A beta version of the game was first playable alongside Wii Sports at E3 2006. However, the games were not put together in a pack-in; they were separate games meant to be tech demos. A notable example was Shooting, which was also a demo on the Nintendo Fusion Tour, which spectators thought was a full-fledged Duck Hunt sequel. Nintendo had yet to announce that the tech demos would be compiled together into a full game.
The game was revealed together for the first time on the Nintendo World event in New York on September 14, 2006. It is here where Mii Channel functionality was confirmed to be included in the game. Also included updated versions of the games playable at E3, now closer to their finalized form.
- North America: February 12, 2007
- Japan: December 2, 2006
- Europe: December 8, 2006
- Australia: December 7, 2006
Wii Play consists of nine games, designed for 1 or 2 players, in the 1-player mode, the player will play versus/with a computer-controlled second player in games where it is necessary.
No Nunchuks are required for any of the games; however, players can use a Nunchuk as a substitute for the D-Pad for the "Tanks!" minigame if they wish.
After playing each game another game is unlocked, until all nine games are available. In single player, points are earned in each game and the top 5 highest scores are stored. Getting high enough scores in single player awards the player bronze, silver, gold and platinum medals for that game. It also puts a message on the Wii Message Board saying which game and medal were unlocked, and gives a short tip for that game.
|Shooting Range||Players go through various rounds of shooting balloons, targets (includes Mii targets; shooting your own Miis results in a deduction of points, shooting the opponents gives you points), Frisbees, soda cans, and UFOs, as the player has to protect the 6 Miis (3 of each in 2 player mode) they are using from being abducted and taken away. There are targets that have the faces of the players' Miis, which give points when the opponent's Mii is shot. Ducks also fly by and can be shot for additional points. Bonus points are awarded for consecutive hits without missing. In Single Player Mode, a second Wii Remote can help player one earn extra points.|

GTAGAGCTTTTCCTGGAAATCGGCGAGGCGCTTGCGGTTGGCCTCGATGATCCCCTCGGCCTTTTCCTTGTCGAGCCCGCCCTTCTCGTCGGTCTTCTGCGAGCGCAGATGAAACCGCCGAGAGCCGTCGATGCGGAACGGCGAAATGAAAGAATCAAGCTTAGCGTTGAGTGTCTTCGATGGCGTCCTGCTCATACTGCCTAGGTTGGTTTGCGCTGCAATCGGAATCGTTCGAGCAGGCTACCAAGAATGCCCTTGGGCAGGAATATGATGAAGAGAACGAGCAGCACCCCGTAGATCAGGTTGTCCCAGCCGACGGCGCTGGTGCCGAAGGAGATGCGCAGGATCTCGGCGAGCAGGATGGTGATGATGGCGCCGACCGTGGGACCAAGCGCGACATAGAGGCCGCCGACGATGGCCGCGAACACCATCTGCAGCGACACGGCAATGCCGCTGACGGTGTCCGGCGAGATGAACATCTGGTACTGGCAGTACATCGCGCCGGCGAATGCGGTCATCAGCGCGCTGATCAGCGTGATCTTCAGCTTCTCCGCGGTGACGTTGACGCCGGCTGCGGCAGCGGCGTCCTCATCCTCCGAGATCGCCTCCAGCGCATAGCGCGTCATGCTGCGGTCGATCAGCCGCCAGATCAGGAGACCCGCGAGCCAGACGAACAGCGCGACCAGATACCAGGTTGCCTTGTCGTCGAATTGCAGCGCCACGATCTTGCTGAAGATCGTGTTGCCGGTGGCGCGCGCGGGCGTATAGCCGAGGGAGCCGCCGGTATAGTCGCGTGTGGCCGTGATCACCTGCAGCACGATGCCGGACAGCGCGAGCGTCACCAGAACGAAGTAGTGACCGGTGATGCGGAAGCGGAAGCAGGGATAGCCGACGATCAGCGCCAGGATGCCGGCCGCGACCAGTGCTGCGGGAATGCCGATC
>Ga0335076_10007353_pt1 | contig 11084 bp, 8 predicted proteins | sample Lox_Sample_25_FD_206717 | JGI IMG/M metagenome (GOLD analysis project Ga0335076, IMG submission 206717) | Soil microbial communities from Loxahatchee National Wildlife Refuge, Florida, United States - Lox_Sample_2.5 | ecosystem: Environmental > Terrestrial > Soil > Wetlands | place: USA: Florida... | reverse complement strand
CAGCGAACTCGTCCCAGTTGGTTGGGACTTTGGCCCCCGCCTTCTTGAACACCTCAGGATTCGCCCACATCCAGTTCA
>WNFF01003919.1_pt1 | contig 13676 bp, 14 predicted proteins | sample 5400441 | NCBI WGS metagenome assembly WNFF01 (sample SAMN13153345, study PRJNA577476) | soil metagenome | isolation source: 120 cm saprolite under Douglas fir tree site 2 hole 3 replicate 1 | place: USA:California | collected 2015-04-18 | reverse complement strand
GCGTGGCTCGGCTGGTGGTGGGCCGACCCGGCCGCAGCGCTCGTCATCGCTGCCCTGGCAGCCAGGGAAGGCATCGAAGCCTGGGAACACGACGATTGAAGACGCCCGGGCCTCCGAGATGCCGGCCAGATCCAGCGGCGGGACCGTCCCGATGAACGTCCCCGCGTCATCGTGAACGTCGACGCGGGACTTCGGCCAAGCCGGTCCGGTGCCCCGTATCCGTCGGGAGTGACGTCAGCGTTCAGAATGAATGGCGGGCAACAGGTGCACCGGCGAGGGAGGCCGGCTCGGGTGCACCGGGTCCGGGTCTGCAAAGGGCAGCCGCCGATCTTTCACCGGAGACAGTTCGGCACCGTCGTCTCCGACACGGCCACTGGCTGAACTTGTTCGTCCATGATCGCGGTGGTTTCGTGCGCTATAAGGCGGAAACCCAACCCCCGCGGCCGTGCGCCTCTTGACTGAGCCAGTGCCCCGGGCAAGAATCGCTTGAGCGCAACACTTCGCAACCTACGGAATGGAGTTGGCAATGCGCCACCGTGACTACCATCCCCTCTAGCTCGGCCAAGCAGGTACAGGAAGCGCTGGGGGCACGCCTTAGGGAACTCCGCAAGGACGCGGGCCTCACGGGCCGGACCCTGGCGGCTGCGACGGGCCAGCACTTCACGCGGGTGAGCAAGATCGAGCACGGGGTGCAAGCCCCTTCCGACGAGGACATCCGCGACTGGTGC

|Find Mii||Crowds of Miis will gather on the screen, standing, swimming, walking, sitting, and riding down an escalator, and the player is given certain details to look for among them. The player then must pick out the Miis that match the objective. The objectives range among finding two to five identical Miis; finding the fastest Mii; choosing a favorite and finding it again; or finding the "odd Miis out" (doing things that other Miis are not). Single player mode uses a timed system in which the time limit is extended upon finding the correct Mii(s), and multiplayer mode uses a scoring system where two players attempt to get the highest score within two minutes.|
|Table Tennis||See also: Table Tennis (Wii Sports Resort)
This game is, essentially, a game of table tennis, volleying back and forth by moving the Wii Remote. The Mii characters are supported, and are represented in the audience. As the game progresses, the audience grows larger. Multiplayer mode employs similar gameplay with changing service, sides and a "first to 11" rule.
|Pose Mii||A player must move their Mii to falling bubbles using the Wii Remote pointer. The player must also rotate their Mii to the correct angle of the bubble by rotating the Wii Remote. In addition to this, as the game progresses, the poses inside the bubbles change, and the player must select the correct pose. When a Mii is correctly posed in a bubble, it bursts. If three bubbles are not burst and eventually fall to the floor, the game is over. In multiplayer mode, each player has differently colored bubbles, but players can pop one another's bubbles to earn extra points. Bonuses are awarded for not dropping any bubbles in a round. Multicolored bubbles temporarily freeze time, allowing the player to pop all bubbles on the screen.|